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Training Your Hunting Dog to Leave Snakes Alone
Growing up I have a vivid memory of my dad’s favorite hunting dog, King. He was mostly white and stood taller than all the other hounds in the pack. He was strong and stately and I guess that’s how he got his name, however, that isn’t the reason King stands out in my mind. King had an unfortunate attraction to snakes, he thought they were something to play with. My vivid memory of walking on the path at night to his dog kennel and shining my flashlight into the eyes of a swollen faced monster was a childhood memory I would prefer to erase. I am not sure whether training would have helped King or not but, I’d sure like to think that we could have prevented it with a little snake-proofing.
Most places that we find ourselves hunting game, can also unfortunately, inhabit snakes. Even though all snakes aren’t bad, it is still best to teach your dog to avoid snakes altogether because unless he’s exceptionally intelligent he can’t tell the difference, and sometimes neither can we. Even though some dogs have a natural tendency to avoid snakes and are not distracted by them, all too often our most curious hunting dogs can’t resist at least sniffing them out.
You typically only need a few things in order to train your dog to steer clear of any off-game animals such as snakes. First, if you have access to some harmless live snakes then that is what you need to use, otherwise using a snake decoy can sometimes work but, is just not as reliable. If you can use a few local harmless snakes that can be released when you are done then that is the ideal tool to use to train. Use all sizes and kinds if you can, the more he is introduced to the better chance that he will leave them all alone. The second and equally important tool is a training collar that you will use to alert him to the danger. Lastly, training your dog to avoid snakes will involve three of his major senses.
Start With Sight
To begin just simply place the snake right out in the open where your dog can see it. If he immediately goes toward it, use the training collar to deliver a static correction so that he recognizes right off hand that snakes are bad. Just one momentary correction should work just fine. After just a few training sessions most dogs are aware that snakes equal danger.
Sense of Smell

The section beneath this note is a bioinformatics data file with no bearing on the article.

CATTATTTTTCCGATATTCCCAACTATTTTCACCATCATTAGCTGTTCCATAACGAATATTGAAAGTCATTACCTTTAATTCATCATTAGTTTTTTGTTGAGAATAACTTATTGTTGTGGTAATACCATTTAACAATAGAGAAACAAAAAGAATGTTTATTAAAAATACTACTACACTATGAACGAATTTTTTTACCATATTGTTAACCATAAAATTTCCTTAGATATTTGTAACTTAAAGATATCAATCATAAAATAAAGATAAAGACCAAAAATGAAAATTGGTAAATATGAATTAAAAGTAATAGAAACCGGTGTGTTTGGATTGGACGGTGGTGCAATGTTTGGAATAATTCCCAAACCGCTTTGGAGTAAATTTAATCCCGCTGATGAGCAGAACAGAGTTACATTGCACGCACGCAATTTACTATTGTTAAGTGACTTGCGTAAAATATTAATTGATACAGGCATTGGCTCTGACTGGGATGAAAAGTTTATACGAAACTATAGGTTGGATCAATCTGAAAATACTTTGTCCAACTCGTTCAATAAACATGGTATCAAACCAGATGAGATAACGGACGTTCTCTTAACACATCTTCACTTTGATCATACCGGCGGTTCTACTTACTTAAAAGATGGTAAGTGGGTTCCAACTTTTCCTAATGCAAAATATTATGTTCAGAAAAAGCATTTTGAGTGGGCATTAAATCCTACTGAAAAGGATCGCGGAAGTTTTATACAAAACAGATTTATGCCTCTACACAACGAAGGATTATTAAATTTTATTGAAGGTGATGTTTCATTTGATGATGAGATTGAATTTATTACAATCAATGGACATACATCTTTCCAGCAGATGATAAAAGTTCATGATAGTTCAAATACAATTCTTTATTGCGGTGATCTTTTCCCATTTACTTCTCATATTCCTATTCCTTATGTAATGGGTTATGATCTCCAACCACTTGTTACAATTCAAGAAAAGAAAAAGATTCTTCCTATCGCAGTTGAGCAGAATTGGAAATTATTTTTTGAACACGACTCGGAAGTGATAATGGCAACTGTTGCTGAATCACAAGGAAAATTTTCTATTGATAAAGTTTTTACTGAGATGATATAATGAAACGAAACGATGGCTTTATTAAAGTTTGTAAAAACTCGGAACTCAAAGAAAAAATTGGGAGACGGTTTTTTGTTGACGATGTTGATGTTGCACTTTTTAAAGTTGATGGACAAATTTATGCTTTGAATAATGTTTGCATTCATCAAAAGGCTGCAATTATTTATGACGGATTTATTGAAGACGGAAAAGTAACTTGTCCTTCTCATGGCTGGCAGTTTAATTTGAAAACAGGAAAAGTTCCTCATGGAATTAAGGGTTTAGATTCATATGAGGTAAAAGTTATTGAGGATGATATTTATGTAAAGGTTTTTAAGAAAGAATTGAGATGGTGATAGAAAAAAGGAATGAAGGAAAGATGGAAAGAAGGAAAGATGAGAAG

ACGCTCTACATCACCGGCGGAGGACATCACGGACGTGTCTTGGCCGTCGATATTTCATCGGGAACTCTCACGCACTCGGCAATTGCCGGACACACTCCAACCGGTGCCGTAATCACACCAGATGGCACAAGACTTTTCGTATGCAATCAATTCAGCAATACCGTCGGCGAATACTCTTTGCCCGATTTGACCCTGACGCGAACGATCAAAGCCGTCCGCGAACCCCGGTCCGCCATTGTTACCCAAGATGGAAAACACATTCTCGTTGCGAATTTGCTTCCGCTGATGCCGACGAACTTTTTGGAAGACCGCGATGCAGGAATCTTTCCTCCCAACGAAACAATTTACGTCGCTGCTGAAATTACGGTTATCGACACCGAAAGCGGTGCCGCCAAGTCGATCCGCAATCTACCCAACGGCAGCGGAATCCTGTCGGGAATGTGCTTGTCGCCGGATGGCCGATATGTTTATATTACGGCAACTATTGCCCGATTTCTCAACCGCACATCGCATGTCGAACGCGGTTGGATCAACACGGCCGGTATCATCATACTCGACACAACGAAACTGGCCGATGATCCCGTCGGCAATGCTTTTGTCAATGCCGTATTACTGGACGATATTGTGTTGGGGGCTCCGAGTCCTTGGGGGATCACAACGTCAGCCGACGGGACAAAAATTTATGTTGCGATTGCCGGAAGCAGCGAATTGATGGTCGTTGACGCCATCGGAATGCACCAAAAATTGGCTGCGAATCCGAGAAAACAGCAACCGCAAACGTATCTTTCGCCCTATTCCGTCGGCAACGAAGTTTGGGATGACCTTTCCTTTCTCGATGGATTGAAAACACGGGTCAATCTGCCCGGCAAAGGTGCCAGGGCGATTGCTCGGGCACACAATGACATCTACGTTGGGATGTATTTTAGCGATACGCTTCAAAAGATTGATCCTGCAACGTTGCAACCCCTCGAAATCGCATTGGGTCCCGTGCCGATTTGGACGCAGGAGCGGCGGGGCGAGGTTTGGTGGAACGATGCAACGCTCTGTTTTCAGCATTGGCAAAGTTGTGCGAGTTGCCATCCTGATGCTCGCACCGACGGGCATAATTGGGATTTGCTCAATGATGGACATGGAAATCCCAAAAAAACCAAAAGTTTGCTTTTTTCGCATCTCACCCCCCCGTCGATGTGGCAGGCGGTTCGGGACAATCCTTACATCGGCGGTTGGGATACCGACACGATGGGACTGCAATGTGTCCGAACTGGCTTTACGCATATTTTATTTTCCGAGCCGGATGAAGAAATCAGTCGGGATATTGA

Because dogs usually smell a snake before they actually see it, it is necessary to make him aware of the scent of a snake, if you have a live snake available. For this portion of the training it is only useful if you have local snake that he might actually come in contact with in the wild since snakes smell differently. Start by hiding the snake in tall grass, it is perfectly fine to have the snake in a breathable bag so that he doesn’t escape, the scent can still be found by your dog. Once you bring the dog near the area where the snake is located and he sniffs the air and goes near the snake, now is the time to deliver the same momentary correction that you did while training with sight. If by chance, your dog already recognizes the scent and steers clear, there is no need to use correction, just praise him and carry on.
Sense of Sound
If you want to take it a step further and train for the sound of a rattlesnake then you will need a recording, you can use your phone and search “rattlesnake sounds” in order to bring up a variety of recordings. Simply use a combination of a harmless snake and the recording and hide it near the snake or if you don’t have a snake available it is still fine to train him by just placing the recording on the ground and when he goes to sniff it out, use the momentary correction to bring it to his attention that, that sound is a bad sound. This might take a little longer to teach than seeing and smelling but, it will be worth it if he can recognize that sound and avoid a rattler.
Training your dog to actually recognize all of his senses and to avoid all of these warnings when it comes to snakes can greatly decrease his chances of a snake bite for him and for you.